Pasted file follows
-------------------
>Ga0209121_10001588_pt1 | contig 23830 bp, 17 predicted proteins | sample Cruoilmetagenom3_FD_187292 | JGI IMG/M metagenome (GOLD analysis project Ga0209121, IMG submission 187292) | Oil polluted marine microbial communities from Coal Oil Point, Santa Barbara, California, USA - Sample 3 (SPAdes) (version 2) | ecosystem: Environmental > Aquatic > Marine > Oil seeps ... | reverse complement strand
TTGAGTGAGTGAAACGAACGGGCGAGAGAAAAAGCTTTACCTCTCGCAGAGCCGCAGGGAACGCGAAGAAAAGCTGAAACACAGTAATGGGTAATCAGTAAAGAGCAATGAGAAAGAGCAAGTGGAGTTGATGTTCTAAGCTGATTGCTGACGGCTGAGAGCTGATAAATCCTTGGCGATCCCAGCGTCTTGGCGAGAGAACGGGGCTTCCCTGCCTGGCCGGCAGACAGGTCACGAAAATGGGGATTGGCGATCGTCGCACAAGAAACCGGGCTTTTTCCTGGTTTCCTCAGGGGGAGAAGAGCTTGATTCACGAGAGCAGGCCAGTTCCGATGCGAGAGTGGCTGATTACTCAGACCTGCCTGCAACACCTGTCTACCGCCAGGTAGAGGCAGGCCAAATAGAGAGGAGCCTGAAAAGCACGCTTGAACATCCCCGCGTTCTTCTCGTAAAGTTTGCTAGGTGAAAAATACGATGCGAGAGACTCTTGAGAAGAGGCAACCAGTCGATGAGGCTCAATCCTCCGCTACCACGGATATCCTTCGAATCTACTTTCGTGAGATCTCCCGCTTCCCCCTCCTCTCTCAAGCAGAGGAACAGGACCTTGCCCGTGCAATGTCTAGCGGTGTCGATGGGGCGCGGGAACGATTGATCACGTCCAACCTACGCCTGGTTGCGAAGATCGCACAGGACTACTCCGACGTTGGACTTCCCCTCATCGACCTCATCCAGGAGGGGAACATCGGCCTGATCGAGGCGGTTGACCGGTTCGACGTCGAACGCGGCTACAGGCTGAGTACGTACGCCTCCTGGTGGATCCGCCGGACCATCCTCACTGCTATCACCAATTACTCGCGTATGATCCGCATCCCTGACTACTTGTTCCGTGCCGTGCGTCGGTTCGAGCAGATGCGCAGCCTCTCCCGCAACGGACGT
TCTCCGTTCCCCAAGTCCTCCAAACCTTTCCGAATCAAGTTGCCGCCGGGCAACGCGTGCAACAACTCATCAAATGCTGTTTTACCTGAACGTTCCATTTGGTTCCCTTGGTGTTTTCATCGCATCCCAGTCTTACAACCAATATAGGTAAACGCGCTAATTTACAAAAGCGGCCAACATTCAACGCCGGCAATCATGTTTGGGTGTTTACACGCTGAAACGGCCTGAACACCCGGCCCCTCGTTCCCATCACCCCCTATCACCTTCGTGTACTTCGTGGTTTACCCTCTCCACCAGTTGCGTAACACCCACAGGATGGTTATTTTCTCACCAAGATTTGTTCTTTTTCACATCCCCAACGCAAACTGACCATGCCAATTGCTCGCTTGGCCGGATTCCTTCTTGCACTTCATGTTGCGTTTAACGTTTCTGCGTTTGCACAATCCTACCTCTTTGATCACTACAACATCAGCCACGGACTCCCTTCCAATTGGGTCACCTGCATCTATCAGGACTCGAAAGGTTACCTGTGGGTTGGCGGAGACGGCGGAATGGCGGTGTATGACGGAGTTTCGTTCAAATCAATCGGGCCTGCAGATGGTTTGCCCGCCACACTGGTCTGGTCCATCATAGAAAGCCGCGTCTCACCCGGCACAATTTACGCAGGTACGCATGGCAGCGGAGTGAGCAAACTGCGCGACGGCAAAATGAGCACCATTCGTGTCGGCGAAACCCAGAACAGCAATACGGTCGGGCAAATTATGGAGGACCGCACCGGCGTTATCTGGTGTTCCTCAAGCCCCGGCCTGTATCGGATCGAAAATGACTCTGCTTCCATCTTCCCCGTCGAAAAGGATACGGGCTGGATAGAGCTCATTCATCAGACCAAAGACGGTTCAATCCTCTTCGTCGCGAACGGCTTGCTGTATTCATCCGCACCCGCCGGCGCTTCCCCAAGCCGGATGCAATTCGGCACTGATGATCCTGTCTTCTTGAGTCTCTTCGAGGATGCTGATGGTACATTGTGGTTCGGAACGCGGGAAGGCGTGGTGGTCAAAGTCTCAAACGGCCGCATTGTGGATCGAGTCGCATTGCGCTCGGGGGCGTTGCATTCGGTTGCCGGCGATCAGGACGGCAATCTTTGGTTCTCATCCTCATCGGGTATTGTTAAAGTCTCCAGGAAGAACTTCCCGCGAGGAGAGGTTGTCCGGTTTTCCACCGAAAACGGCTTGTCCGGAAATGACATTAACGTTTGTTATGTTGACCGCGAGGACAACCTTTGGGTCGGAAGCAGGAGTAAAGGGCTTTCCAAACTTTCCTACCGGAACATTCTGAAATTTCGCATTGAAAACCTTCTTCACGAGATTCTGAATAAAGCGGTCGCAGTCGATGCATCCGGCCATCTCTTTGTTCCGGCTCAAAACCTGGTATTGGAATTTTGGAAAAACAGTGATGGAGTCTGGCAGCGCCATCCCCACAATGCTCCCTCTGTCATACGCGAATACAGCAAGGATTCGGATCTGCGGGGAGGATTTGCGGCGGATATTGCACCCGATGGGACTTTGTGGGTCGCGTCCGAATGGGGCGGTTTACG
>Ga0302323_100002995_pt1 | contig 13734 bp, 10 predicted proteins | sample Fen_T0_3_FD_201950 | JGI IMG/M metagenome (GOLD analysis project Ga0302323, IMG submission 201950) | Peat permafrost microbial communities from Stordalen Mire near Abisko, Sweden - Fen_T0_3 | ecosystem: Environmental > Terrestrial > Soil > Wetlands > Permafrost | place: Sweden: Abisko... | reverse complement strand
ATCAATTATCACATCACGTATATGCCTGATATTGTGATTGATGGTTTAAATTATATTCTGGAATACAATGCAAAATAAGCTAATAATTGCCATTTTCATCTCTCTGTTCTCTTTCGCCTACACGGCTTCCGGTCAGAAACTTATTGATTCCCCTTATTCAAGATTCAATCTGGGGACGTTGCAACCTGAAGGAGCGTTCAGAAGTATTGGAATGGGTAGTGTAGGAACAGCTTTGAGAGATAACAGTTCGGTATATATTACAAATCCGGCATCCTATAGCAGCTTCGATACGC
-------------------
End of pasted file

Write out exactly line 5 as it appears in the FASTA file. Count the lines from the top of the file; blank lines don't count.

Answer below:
ATCAATTATCACATCACGTATATGCCTGATATTGTGATTGATGGTTTAAATTATATTCTGGAATACAATGCAAAATAAGCTAATAATTGCCATTTTCATCTCTCTGTTCTCTTTCGCCTACACGGCTTCCGGTCAGAAACTTATTGATTCCCCTTATTCAAGATTCAATCTGGGGACGTTGCAACCTGAAGGAGCGTTCAGAAGTATTGGAATGGGTAGTGTAGGAACAGCTTTGAGAGATAACAGTTCGGTATATATTACAAATCCGGCATCCTATAGCAGCTTCGATACGC